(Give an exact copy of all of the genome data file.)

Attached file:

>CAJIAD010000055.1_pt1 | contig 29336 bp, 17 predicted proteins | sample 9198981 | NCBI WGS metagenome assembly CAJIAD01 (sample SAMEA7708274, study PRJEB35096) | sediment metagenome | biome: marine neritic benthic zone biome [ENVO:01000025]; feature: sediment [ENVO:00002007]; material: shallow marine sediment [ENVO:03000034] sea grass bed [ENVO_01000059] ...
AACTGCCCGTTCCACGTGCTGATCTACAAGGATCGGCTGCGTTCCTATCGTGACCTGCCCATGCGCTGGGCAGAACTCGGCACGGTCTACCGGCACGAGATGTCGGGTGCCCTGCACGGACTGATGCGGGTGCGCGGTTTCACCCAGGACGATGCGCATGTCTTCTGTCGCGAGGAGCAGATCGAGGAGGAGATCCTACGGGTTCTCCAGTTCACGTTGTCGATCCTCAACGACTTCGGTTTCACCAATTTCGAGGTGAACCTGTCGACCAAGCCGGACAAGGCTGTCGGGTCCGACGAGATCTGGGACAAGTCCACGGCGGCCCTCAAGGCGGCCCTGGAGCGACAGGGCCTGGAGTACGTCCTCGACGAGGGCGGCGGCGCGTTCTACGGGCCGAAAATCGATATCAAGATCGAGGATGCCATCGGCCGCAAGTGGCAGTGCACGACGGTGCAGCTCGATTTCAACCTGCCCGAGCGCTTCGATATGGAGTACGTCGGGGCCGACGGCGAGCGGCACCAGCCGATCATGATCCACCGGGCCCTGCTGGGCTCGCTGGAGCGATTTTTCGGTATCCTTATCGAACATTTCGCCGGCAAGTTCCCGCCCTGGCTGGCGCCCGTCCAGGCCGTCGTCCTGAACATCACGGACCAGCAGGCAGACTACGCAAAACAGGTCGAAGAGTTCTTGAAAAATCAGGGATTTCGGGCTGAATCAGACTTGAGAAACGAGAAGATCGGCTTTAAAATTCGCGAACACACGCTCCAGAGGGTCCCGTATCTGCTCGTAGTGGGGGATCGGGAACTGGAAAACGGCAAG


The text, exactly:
>CAJIAD010000055.1_pt1 | contig 29336 bp, 17 predicted proteins | sample 9198981 | NCBI WGS metagenome assembly CAJIAD01 (sample SAMEA7708274, study PRJEB35096) | sediment metagenome | biome: marine neritic benthic zone biome [ENVO:01000025]; feature: sediment [ENVO:00002007]; material: shallow marine sediment [ENVO:03000034] sea grass bed [ENVO_01000059] ...
AACTGCCCGTTCCACGTGCTGATCTACAAGGATCGGCTGCGTTCCTATCGTGACCTGCCCATGCGCTGGGCAGAACTCGGCACGGTCTACCGGCACGAGATGTCGGGTGCCCTGCACGGACTGATGCGGGTGCGCGGTTTCACCCAGGACGATGCGCATGTCTTCTGTCGCGAGGAGCAGATCGAGGAGGAGATCCTACGGGTTCTCCAGTTCACGTTGTCGATCCTCAACGACTTCGGTTTCACCAATTTCGAGGTGAACCTGTCGACCAAGCCGGACAAGGCTGTCGGGTCCGACGAGATCTGGGACAAGTCCACGGCGGCCCTCAAGGCGGCCCTGGAGCGACAGGGCCTGGAGTACGTCCTCGACGAGGGCGGCGGCGCGTTCTACGGGCCGAAAATCGATATCAAGATCGAGGATGCCATCGGCCGCAAGTGGCAGTGCACGACGGTGCAGCTCGATTTCAACCTGCCCGAGCGCTTCGATATGGAGTACGTCGGGGCCGACGGCGAGCGGCACCAGCCGATCATGATCCACCGGGCCCTGCTGGGCTCGCTGGAGCGATTTTTCGGTATCCTTATCGAACATTTCGCCGGCAAGTTCCCGCCCTGGCTGGCGCCCGTCCAGGCCGTCGTCCTGAACATCACGGACCAGCAGGCAGACTACGCAAAACAGGTCGAAGAGTTCTTGAAAAATCAGGGATTTCGGGCTGAATCAGACTTGAGAAACGAGAAGATCGGCTTTAAAATTCGCGAACACACGCTCCAGAGGGTCCCGTATCTGCTCGTAGTGGGGGATCGGGAACTGGAAAACGGCAAG